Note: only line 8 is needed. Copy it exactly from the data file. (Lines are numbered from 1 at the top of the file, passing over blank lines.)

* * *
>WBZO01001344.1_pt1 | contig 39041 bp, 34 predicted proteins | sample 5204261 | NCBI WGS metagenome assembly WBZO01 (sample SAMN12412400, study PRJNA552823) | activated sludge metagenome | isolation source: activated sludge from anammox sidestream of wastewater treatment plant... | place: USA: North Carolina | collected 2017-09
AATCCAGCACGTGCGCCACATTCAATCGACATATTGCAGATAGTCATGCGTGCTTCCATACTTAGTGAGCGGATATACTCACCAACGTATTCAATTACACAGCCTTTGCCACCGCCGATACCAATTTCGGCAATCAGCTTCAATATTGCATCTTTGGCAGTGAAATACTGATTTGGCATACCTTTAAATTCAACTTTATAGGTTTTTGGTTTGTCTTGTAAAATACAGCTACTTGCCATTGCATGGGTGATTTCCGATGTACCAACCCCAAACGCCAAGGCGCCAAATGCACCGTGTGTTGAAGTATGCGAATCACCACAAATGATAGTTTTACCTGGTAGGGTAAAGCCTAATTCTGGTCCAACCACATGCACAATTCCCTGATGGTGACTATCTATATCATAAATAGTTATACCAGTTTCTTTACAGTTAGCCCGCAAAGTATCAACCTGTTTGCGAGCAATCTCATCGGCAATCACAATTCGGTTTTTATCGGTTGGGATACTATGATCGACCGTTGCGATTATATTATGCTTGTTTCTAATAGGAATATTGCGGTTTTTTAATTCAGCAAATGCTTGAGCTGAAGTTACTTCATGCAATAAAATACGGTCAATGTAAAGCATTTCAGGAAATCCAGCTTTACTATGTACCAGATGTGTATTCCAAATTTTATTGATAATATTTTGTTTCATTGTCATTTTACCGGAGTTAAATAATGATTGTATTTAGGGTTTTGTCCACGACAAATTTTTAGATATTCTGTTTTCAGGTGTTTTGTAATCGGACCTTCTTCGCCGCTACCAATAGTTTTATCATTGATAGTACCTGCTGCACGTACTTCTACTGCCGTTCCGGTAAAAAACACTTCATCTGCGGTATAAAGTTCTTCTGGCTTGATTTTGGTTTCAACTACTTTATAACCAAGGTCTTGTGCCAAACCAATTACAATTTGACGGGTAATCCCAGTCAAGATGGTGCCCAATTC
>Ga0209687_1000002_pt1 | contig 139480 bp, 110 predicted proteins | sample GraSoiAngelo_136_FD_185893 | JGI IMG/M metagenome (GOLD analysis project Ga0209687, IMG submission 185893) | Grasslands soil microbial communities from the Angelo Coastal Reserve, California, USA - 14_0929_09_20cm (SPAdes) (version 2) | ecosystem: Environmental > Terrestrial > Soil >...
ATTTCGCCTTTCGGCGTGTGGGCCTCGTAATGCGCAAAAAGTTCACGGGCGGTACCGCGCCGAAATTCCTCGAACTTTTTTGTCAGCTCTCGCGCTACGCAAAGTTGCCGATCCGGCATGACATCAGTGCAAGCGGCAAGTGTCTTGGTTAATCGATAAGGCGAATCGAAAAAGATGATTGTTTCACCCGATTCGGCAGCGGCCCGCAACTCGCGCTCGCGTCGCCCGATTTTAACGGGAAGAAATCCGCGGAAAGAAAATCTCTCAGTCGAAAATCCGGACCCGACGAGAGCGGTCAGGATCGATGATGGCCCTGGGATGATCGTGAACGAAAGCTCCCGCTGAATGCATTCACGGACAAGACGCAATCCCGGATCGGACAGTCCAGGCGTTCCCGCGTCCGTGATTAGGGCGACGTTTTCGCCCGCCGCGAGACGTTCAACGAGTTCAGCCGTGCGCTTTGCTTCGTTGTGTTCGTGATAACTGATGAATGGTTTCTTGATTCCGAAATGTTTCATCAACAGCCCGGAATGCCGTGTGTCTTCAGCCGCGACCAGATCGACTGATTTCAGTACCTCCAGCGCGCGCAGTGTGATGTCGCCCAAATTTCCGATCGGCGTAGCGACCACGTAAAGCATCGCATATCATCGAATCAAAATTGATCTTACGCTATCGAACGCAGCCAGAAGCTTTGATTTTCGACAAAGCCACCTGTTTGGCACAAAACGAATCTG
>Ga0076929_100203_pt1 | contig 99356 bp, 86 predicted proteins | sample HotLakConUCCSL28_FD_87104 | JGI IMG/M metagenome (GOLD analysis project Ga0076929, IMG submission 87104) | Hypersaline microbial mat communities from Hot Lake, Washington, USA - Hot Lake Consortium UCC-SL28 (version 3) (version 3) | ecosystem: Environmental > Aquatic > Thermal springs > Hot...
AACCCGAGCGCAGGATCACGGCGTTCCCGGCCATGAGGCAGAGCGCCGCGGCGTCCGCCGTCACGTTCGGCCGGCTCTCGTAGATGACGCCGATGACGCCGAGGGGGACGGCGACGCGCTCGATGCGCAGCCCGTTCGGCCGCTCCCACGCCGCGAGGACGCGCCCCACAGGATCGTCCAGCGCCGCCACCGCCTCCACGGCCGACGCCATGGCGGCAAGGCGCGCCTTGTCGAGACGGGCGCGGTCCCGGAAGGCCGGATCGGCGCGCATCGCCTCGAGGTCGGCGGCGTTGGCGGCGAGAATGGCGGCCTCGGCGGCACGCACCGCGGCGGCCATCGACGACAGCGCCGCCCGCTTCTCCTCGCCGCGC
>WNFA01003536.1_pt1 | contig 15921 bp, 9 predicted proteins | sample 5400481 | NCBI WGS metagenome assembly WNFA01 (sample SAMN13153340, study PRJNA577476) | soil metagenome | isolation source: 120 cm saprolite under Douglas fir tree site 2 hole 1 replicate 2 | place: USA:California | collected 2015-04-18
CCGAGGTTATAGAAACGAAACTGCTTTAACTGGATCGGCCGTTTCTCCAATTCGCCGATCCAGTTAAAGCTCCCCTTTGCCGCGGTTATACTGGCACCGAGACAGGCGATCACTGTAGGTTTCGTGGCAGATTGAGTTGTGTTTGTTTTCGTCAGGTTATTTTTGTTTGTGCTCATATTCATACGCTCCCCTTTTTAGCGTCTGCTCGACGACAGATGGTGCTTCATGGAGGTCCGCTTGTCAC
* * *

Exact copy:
CCGAGGTTATAGAAACGAAACTGCTTTAACTGGATCGGCCGTTTCTCCAATTCGCCGATCCAGTTAAAGCTCCCCTTTGCCGCGGTTATACTGGCACCGAGACAGGCGATCACTGTAGGTTTCGTGGCAGATTGAGTTGTGTTTGTTTTCGTCAGGTTATTTTTGTTTGTGCTCATATTCATACGCTCCCCTTTTTAGCGTCTGCTCGACGACAGATGGTGCTTCATGGAGGTCCGCTTGTCAC